A priest and performer considers religion, the arts, and the often thin space between sacred and secular, church and culture, pulpit and pew.

Wednesday, May 23, 2012


When I was in the fourth grade our class was given an art assignment to paint a representation of our favorite song. This was the year of the British Invasion; songs by the Beatles and other English boy bands topped the charts, and I recall any number of imaginative renderings of “I Wanna Hold Your Hand”, “I Saw Her Standing There” and other rock n’ roll hits, some of which have aged better than others. My painting, however, was not of a single song but a series of songs. It depicted a mill on a stream, with a lovely young woman beside it (or at least, as lovely as a ten-year-old with no exceptional artistic ability could make her).  My favorite songs comprised Franz Schubert’s German lieder cycle Die Schoene Muellerin. With the exception of my teacher, no one had a clue what I had painted, or why.

Influenced by my father’s taste, I grew up listening to classical music, most notably the symphonies of Brahms, the operas of Donizetti and Puccini, and the lieder of Franz Schubert. No one sang those last pieces better than my father’s favorite baritone, Dietrich Fischer-Dieskau, who died this past Friday just ten days shy of his 87th birthday. He inhabited those songs; he told their stories, his voice colored the tone and the text in such a way that the hopeful lover, the spurned and often suicidal suitor, all four of the characters in DieErlk├Ânig, among so many, many others, all were brought to life. I sang along with my father’s recordings, memorizing the lyrics phonetically if not literally. When I began the serious study of voice in my late teens and undergraduate years, it was not to the operatic stage that I aspired. In spite of my love of theatre, I wanted to be a recitalist who specialized in the lied. I wanted to unpack, inhabit, and present these gems in miniature, to draw an audience into their stories within the intimacy of the recital hall, as I had experienced them in those many recordings. Leave the opera house and verismo to others.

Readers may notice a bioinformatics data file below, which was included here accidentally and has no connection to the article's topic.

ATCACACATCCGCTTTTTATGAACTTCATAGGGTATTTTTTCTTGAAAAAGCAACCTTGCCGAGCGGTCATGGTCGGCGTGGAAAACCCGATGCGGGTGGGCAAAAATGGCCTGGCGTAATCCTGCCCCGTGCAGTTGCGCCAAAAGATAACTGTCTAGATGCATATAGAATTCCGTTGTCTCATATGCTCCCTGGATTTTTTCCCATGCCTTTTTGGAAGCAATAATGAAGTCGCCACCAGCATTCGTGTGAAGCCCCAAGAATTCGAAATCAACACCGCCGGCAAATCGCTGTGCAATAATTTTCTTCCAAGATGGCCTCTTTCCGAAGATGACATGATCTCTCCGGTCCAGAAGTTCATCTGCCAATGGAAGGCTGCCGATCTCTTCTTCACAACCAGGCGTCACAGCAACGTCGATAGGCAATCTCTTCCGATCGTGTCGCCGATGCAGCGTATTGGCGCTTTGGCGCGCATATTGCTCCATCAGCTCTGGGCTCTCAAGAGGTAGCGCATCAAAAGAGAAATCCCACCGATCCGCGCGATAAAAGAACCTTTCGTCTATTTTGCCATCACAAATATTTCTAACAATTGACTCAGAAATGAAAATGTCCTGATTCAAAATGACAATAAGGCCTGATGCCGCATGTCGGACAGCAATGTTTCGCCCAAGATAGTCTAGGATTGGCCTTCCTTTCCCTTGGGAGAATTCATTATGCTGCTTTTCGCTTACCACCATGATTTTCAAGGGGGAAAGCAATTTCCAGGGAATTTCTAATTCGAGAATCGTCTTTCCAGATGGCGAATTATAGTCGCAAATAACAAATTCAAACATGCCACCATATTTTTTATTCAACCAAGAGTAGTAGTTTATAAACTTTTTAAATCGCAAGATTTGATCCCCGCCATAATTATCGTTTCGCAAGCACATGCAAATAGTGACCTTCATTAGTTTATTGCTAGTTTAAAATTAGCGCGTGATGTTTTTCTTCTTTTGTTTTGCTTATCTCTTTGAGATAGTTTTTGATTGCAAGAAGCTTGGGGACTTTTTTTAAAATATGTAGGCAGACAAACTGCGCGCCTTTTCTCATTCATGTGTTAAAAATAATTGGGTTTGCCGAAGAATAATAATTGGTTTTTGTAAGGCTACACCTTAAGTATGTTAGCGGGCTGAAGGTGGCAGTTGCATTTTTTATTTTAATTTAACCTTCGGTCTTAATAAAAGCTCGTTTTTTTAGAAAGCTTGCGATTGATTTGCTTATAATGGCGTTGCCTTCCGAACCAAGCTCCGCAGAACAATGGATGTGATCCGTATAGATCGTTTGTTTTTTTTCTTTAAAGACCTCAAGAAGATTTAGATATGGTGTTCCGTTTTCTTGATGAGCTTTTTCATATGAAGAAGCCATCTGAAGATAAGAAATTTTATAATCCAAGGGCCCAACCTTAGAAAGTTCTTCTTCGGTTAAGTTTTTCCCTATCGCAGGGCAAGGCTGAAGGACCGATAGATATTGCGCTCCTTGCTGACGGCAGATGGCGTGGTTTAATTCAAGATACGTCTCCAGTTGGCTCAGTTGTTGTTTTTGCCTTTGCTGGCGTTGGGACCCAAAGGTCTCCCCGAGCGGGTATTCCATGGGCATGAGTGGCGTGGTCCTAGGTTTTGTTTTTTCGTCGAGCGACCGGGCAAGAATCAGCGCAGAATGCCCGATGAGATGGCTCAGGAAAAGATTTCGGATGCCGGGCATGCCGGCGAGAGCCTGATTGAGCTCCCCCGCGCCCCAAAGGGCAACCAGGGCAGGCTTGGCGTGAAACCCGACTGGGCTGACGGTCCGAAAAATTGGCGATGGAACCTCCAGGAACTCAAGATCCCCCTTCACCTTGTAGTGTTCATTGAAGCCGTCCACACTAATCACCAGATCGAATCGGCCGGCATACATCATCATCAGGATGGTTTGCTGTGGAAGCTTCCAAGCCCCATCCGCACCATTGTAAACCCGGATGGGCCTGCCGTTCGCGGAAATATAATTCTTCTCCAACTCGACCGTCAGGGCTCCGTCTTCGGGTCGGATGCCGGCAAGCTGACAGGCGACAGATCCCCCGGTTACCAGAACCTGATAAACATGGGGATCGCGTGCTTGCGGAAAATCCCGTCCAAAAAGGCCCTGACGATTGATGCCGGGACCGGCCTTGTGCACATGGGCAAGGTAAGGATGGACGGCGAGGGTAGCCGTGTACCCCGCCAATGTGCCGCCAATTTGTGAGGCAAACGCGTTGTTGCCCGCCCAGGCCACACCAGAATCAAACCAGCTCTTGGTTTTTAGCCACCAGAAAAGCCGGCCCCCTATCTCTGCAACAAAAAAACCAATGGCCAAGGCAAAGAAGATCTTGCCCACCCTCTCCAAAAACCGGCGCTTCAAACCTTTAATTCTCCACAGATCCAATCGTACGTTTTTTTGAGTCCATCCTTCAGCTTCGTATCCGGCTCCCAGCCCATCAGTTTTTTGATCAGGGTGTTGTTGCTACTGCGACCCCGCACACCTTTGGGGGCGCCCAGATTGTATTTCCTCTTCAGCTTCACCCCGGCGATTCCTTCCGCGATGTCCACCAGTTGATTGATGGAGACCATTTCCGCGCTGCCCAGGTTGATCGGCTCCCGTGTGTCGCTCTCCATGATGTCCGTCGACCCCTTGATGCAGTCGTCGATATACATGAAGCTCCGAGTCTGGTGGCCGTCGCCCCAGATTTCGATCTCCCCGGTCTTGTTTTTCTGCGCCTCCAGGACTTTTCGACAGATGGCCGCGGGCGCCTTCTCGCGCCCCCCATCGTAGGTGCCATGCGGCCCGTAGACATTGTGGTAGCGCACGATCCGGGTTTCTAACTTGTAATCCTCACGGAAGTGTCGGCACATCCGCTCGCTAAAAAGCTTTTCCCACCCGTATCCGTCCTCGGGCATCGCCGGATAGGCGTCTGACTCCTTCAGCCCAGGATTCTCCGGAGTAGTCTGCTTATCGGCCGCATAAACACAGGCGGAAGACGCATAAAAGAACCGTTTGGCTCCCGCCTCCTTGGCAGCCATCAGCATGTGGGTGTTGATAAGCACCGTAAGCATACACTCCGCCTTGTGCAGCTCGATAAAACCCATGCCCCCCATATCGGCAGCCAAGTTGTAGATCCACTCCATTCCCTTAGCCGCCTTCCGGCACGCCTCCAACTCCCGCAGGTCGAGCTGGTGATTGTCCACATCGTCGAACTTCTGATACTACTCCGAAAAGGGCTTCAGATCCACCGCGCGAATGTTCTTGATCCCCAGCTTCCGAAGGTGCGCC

Fischer-Dieskau himself was equally at home, and equally acclaimed, on the operatic stage as well as in oratorio. In a gesture of global post-war reconciliation, Benjamin Britten recruited him to sing in the premier of his War Requiem. I loved to hear him sing Papageno. But to me he will always belong first to the world of lieder.

Gute ruh, Herr Fisher-Dieskau; you were a Meistersinger indeed. If there are liederabends in heaven, my father surely will be queued up for a front row seat!

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